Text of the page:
August 2020

Indigenous Peoples and Human Rights

Sunday, February 21, 2010

OLYMPICS: Coast Salish blockade bridge where ancestors were desecrated

Blockade Golden Ears Bridge
Anti-2010 Olympics Convergence, Coast Salish Territories, (Vancouver, B.C.)


As part of the Anti-Olympics Convergence in Vancouver B.C., members of Coast Salish Katzie First Nation and supporters blocked the Golden Ears Bridge.

The Bridge spans the Frazer River between Pitt Meadows and Langley, and is adjacent to Katzie 1 and Katzie 2 Reserves. It is about a half hour drive outside of Vancouver.

The bridge opened on June 16, 2009. It is owned by Translink, who say, “It will have major long-term impacts on the region, improving travel times and promoting economic activity.” It is clearly disregarding the negative impacts on Indigenous people.

Construction of the bridge desecrated a 3,000 year old burial ground. Its massive pilings in the river disrupt currents, and the ability of local Katzie fishers to fish. Situated at the mouth of the Frazer River, the bridge effects already threatened habitat for Salmon and Indigenous fishing communities all up the Fraser River.

Statement by a participant in the action:

“My people have been told when to fish and how big our net can be since our book of rules (Indian act) in 1896. My family has been arrested for fishing when they were not allowed.”

“The bridge affects my family in many ways. For thousands of years my family has been fishing on the Fraser River. The exact same spot where they built the Golden Ears Bridge is where my father, my grandfather and so on, is where we were taught to fish. The exact same spot we have been fishing is where there is a 6 lane bridge.”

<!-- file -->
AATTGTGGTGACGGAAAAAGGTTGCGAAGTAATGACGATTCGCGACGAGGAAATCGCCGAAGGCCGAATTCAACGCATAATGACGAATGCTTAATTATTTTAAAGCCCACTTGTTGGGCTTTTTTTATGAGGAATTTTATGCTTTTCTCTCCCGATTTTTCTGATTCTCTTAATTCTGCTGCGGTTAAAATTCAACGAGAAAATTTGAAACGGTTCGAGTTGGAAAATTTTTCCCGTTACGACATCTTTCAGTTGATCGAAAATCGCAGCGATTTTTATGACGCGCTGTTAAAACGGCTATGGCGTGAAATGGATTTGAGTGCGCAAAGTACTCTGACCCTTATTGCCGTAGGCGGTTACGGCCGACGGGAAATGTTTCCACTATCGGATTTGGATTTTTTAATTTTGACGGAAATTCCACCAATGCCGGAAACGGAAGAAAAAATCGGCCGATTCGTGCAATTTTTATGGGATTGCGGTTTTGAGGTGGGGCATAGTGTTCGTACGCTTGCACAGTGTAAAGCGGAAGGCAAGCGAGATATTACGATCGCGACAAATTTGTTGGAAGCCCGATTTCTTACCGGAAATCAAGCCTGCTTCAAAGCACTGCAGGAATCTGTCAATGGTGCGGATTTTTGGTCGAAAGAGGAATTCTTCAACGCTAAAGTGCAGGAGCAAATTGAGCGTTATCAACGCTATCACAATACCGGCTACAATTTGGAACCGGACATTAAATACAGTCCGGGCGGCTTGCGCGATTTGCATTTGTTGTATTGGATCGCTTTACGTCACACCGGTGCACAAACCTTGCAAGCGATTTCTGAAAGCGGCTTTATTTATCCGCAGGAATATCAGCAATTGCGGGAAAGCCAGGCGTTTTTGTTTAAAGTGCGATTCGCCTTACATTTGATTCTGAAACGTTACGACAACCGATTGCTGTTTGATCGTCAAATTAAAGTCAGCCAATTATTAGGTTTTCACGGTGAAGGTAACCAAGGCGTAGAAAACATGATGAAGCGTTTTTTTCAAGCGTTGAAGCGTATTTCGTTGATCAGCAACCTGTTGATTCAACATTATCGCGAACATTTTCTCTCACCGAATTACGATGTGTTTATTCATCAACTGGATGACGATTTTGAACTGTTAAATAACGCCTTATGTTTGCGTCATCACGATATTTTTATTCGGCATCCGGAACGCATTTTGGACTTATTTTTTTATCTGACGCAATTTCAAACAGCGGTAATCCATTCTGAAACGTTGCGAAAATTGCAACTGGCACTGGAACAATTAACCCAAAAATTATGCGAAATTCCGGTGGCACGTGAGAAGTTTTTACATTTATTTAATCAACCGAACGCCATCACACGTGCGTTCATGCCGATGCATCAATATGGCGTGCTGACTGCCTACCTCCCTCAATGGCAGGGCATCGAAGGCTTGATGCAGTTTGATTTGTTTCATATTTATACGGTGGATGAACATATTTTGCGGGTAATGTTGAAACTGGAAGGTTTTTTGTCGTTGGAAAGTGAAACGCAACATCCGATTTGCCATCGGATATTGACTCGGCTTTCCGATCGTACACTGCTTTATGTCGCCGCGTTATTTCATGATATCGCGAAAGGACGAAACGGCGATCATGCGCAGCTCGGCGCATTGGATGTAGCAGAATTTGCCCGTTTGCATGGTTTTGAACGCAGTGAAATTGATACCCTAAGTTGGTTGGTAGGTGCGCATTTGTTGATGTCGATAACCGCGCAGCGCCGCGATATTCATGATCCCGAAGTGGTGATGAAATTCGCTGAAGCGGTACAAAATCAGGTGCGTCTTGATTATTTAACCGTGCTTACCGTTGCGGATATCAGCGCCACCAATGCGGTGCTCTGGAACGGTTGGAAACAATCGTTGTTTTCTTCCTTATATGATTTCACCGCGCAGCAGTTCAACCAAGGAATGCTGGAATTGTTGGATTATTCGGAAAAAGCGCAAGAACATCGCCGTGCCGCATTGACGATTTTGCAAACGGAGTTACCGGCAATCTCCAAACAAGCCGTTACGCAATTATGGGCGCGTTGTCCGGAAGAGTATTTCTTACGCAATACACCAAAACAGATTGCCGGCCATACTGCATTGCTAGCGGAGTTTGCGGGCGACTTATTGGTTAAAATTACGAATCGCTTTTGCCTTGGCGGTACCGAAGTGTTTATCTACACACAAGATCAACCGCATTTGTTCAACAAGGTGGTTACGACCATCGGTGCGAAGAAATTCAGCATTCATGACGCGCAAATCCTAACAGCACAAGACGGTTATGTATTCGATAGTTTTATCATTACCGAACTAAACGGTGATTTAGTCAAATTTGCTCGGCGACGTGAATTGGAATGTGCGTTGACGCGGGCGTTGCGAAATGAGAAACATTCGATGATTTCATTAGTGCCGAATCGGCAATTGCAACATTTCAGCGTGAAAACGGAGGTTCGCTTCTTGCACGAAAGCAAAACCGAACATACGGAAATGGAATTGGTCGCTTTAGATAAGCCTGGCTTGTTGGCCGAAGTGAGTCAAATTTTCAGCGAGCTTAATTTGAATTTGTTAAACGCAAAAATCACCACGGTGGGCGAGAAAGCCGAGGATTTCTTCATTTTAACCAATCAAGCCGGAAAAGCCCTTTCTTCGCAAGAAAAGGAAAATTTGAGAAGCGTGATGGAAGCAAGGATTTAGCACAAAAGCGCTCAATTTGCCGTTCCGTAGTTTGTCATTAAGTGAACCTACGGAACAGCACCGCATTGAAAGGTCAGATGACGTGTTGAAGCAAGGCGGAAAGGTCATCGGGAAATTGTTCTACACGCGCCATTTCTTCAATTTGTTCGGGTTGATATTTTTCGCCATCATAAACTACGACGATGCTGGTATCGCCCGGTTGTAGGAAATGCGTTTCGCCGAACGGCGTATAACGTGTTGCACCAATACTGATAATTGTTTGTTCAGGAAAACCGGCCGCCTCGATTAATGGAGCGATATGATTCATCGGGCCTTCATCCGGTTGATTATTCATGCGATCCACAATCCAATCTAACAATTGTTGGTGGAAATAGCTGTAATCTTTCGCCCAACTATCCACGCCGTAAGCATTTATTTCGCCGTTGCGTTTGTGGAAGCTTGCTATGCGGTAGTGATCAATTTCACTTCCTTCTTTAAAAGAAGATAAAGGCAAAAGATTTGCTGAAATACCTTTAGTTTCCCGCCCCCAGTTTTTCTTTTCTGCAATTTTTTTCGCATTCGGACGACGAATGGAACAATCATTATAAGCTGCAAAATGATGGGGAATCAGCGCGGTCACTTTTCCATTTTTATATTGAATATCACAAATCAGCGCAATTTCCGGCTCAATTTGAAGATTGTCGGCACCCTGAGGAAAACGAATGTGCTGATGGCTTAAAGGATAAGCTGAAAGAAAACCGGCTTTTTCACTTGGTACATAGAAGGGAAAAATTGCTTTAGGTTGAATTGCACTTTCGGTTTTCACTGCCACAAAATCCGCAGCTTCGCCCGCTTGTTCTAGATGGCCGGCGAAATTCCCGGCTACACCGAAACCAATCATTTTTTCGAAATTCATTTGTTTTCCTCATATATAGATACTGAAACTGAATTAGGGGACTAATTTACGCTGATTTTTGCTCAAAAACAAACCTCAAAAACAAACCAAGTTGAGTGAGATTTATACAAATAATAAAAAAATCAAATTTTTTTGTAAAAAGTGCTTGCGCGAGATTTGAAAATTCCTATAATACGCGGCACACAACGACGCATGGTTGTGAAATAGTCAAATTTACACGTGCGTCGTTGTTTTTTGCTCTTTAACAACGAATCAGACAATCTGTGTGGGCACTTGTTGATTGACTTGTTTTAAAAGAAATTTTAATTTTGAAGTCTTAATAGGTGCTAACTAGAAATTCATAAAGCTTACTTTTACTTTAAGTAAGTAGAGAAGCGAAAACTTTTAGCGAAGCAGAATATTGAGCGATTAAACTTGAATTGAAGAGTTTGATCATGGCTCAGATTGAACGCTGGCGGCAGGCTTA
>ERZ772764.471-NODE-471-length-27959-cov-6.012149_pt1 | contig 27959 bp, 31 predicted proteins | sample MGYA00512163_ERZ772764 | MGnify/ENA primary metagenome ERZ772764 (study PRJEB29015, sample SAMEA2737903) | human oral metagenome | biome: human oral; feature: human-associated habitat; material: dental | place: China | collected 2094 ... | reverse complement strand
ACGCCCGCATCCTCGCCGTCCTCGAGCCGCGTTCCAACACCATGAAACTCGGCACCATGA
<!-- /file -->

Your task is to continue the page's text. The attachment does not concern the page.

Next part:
“That bridge has caused hurt and pain with me and my family. The bridge is built on my peoples sacred burial grounds. That bridge has destroyed the river far beyond Katzie’s boundaries. Because of the bridge I’m forced to change my teachings and ways of fishing. That bridge has destroyed the natural path for the salmon to continue up the river for indigenous people to eat to survive. Dredging gravel out of the river to build bridges and highways for the Olympics is destroying the delicate ecosystem and putting declining fish stocks at further risk.”

These people worked on the site where the bridge is now built. They asked to be anonymous because they would lose their jobs: